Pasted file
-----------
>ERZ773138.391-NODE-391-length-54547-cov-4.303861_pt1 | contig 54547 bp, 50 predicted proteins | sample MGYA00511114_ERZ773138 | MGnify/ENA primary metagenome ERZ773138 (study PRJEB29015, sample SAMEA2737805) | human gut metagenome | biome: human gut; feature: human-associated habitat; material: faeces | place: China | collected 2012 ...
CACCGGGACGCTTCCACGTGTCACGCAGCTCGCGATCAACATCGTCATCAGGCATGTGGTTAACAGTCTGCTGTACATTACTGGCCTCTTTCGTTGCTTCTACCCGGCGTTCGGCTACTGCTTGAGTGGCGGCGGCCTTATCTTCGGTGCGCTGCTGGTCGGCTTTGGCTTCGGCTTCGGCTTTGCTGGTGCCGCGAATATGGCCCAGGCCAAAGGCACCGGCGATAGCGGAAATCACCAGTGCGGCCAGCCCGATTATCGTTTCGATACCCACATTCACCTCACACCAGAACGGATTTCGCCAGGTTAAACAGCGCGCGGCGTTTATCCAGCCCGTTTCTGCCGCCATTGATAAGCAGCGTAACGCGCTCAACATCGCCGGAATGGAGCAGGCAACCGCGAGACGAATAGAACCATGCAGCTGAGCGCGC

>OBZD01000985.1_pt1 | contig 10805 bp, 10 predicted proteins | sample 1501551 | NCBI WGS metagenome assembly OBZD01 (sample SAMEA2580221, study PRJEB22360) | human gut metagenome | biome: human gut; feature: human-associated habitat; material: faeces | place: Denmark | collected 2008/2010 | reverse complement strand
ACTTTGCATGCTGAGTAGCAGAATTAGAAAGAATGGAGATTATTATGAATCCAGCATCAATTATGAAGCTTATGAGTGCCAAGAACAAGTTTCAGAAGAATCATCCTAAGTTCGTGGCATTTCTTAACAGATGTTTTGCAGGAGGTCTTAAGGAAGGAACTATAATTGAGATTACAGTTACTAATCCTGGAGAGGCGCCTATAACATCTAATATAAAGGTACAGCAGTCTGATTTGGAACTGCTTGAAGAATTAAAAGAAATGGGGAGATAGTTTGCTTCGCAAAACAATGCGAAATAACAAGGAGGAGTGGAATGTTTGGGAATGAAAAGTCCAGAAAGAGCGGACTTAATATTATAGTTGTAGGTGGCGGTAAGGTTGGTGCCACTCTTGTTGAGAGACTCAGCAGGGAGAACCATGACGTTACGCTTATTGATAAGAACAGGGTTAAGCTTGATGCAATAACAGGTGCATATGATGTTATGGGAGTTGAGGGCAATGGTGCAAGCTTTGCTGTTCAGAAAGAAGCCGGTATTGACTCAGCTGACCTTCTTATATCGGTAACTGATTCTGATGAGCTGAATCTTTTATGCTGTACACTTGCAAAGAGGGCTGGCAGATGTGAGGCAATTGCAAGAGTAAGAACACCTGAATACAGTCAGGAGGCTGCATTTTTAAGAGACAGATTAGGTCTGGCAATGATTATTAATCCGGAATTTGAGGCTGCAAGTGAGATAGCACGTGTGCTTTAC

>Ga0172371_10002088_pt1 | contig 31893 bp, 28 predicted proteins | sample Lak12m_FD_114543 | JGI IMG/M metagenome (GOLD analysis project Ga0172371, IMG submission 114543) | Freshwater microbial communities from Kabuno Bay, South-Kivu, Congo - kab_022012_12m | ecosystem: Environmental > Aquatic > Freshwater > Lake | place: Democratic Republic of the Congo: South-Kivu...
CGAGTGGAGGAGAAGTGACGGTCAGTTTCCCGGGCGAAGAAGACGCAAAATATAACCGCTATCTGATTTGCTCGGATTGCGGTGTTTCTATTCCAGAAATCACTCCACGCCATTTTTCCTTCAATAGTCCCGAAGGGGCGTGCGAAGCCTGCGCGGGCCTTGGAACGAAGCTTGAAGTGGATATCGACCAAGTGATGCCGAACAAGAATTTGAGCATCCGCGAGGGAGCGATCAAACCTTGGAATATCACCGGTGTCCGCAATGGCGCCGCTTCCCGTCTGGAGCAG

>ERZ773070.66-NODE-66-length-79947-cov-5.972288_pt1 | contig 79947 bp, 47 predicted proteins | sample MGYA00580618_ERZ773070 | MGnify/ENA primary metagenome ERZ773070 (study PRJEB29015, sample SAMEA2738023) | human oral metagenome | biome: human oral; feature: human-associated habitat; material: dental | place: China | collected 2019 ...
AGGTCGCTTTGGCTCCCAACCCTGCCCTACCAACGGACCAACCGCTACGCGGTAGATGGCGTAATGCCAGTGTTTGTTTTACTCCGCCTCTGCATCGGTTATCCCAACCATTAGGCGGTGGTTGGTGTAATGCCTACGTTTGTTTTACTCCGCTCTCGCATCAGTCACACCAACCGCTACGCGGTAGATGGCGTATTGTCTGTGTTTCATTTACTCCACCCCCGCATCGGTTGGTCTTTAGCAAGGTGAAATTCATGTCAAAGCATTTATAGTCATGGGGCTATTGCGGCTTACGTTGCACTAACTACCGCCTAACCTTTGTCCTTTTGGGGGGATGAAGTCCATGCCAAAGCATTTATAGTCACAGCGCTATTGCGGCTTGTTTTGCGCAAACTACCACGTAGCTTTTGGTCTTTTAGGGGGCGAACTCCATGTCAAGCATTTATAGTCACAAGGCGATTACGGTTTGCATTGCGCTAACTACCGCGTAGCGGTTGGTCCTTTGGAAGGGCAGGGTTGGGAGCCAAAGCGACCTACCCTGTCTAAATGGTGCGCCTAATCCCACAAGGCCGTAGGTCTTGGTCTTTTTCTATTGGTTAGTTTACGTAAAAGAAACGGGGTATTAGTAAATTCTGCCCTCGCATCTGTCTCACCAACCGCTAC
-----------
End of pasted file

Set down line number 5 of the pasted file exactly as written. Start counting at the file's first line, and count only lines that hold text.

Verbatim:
>Ga0172371_10002088_pt1 | contig 31893 bp, 28 predicted proteins | sample Lak12m_FD_114543 | JGI IMG/M metagenome (GOLD analysis project Ga0172371, IMG submission 114543) | Freshwater microbial communities from Kabuno Bay, South-Kivu, Congo - kab_022012_12m | ecosystem: Environmental > Aquatic > Freshwater > Lake | place: Democratic Republic of the Congo: South-Kivu...